Following the death of an old colleague who was found literally drained of life, Edison races to expose the deadly process of recording and broadcasting dreams. But is the audience's own demand for ...
Max Headroon, the stylish, charming and egotistical artificial intelligence program with a speech impediment, gets to host his own talk show. Done in the same style as Late Night and The ... See full summary »
Following the success of his sci-fi series "Max Headroom: 20 Minutes into the Future," the original talk show of the famous disembodied stuttering head with an over-inflated ego was brought... See full summary »
20 minutes into the future, the world has become imbued network-television. It's illegal to turn off your TV, and televisions are given to the needy. In this world, Network 23 has a highly-rated news program with a roving reporter named Edison Carter. But Carter uncovers a plot to cover up lethal "blipverts" and is almost killed. In the process his mind is copied into a computer and the computer-generated personality "Max Headroom" is born. Together, Max and Edison, along with Edison's controller (Theora), their boss (Murray), their boss' boss (Ben Cheviot), and Network 23's boy-genius (Bryce) combat crime, placate sponsors, defeat rival networks, and turn in stories. 14 episodes. Written by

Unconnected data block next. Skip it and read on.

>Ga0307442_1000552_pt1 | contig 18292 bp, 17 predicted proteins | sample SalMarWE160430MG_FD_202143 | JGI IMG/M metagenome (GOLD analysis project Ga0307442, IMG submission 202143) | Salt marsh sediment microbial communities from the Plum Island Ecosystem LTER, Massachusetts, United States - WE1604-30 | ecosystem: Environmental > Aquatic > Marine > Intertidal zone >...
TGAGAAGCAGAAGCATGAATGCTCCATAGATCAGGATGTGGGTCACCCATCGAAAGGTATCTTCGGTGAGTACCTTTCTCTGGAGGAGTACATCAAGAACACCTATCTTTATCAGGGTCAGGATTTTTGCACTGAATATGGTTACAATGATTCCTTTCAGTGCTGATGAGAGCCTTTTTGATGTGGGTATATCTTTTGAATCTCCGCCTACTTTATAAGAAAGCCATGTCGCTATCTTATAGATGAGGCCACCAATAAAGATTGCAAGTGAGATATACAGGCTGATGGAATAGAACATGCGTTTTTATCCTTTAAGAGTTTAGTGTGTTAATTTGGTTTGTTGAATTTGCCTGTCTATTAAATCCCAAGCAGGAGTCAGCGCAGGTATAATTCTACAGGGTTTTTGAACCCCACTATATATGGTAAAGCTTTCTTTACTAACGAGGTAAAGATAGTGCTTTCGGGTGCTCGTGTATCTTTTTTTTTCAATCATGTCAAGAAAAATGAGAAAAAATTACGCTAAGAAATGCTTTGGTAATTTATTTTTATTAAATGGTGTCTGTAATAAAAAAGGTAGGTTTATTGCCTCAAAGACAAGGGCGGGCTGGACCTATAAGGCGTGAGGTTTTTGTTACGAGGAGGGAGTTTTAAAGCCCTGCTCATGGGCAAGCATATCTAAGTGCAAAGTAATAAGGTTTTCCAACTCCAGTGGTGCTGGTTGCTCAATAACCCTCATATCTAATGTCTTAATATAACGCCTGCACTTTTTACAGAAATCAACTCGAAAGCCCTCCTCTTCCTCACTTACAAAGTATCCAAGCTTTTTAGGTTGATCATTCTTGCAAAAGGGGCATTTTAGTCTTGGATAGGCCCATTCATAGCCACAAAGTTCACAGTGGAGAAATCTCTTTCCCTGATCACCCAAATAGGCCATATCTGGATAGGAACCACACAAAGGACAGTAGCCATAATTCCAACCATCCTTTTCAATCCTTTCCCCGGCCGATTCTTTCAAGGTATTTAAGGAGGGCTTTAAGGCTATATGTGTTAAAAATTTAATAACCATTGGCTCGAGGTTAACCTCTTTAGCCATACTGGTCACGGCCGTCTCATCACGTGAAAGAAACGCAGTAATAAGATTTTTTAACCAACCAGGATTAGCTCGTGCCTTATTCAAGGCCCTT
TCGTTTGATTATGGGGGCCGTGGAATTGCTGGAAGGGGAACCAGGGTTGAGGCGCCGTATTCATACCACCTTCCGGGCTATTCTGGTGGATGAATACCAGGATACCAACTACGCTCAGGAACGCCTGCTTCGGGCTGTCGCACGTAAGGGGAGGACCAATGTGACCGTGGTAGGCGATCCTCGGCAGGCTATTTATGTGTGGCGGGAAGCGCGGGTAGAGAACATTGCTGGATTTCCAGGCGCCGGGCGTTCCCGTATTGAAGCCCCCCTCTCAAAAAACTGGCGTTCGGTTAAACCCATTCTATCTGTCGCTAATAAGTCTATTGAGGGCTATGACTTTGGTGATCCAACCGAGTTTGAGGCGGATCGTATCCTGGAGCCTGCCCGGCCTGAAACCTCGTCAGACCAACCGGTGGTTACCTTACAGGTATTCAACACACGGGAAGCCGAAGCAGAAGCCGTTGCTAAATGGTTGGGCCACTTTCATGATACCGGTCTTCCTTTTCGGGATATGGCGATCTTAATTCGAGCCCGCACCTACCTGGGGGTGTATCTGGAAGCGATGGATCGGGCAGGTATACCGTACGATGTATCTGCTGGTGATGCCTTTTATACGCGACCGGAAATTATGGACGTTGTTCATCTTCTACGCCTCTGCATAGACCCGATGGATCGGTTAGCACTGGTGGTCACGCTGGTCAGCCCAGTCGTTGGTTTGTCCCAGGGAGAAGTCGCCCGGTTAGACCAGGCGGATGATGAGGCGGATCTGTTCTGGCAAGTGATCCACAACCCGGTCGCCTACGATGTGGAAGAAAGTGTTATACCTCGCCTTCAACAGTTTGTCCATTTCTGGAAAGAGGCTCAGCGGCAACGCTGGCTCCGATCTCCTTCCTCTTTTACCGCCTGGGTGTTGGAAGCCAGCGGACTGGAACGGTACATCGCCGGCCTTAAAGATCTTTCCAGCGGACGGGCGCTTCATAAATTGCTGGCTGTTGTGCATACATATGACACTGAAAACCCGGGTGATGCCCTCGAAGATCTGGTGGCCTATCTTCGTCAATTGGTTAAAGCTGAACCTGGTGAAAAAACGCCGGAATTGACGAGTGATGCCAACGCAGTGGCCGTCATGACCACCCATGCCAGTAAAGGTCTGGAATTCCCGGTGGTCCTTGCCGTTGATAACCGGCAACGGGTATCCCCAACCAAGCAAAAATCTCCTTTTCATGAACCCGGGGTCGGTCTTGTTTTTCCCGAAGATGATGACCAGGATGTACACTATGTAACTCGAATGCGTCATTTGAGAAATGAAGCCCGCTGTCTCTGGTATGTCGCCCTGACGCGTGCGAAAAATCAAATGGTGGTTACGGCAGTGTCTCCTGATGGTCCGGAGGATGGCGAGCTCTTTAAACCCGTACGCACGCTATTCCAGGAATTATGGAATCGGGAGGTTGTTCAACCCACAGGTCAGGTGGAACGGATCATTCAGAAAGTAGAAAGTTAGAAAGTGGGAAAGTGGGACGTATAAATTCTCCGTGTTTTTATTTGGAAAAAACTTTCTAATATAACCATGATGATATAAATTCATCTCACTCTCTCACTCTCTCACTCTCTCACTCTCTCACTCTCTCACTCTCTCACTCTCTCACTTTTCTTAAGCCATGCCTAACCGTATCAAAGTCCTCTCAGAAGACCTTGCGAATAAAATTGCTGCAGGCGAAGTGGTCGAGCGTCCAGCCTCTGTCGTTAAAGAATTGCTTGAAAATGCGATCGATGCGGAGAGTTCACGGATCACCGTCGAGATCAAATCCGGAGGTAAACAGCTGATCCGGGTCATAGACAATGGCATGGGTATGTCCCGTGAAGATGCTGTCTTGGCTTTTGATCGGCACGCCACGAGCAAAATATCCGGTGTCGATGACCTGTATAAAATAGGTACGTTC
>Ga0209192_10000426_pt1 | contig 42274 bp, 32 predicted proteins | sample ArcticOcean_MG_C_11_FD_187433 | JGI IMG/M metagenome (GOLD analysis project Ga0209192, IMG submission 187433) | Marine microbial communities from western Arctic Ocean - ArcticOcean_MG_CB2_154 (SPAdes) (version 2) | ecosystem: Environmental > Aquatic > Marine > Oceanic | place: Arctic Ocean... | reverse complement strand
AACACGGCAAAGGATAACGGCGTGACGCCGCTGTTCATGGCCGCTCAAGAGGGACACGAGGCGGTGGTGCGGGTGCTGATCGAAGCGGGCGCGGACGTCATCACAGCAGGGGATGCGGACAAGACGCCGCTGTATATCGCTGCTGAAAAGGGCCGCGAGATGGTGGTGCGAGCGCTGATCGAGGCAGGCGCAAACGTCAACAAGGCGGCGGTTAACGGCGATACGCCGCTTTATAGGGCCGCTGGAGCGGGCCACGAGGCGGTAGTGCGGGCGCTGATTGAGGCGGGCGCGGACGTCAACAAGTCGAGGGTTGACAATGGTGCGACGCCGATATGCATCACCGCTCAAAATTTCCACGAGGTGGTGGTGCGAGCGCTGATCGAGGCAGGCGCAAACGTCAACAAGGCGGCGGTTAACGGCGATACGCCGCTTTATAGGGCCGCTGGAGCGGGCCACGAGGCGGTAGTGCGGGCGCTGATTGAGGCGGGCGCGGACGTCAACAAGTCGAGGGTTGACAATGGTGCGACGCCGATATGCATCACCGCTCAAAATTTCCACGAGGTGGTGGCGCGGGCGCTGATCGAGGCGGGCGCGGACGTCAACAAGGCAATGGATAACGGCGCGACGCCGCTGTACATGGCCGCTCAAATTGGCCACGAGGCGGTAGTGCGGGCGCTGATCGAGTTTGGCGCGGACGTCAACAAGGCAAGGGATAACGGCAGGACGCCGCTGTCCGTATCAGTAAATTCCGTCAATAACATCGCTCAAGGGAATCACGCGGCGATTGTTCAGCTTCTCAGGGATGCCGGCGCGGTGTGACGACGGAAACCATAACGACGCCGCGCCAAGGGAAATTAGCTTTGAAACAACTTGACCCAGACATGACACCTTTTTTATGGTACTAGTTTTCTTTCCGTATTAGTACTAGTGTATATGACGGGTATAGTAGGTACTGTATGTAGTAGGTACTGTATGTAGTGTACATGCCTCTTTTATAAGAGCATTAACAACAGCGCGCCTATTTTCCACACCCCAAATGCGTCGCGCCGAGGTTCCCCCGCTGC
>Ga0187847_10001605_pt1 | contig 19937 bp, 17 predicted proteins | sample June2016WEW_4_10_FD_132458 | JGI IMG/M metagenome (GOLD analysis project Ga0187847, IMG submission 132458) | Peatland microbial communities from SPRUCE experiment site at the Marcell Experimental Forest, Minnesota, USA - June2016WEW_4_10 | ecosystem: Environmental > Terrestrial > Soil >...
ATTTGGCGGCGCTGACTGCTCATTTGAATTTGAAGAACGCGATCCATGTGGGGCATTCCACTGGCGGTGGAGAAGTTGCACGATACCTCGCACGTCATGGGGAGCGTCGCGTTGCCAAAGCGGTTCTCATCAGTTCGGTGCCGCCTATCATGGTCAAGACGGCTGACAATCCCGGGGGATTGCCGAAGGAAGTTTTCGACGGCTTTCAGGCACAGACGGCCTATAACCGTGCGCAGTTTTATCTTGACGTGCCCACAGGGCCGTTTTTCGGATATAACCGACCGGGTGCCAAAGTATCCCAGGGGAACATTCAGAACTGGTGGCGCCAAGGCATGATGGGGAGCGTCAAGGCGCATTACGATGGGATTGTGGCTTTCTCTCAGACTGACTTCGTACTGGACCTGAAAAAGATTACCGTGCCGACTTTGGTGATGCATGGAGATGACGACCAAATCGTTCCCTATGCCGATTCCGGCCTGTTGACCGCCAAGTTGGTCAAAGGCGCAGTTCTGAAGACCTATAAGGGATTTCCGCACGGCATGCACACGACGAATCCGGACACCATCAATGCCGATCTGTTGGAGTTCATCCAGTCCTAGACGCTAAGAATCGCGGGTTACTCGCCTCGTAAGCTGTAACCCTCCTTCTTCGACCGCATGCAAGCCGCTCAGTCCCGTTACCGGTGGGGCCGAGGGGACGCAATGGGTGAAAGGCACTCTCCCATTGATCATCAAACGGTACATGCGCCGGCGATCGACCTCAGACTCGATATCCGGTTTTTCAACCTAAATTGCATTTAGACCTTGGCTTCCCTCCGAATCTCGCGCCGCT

According to the first episode, the name "Max Headroom" came about when Edison Carter was fleeing from security guards on a motorcycle, and he ran into a parking garage exit gate labeled MAX HEADROOM. While he was in a coma his memory was downloaded into a computer by Bryce Lynch and the computer-generated personality chose this to be its new name. See more »
It "dawned" on me finally where I had seen the actor named "Frank" (Matt Frewer) from "Dawn of the Dead" (2004) and all these memories of my childhood came back (born in '79). I remember I watched it faithfully and although I was way too young to actually understand the satyric nature of the show, I was mesmerized by the early use of CG on the idiot-box. I can still see that guys head and the way the computer used to "chunk" when he talked. Funny how now, almost two decades later, we're still dealing with chunking in streaming audio and video feeds. Somebody knew which way the world was headed. Just a great show and I really enjoyed the trip down memory lane
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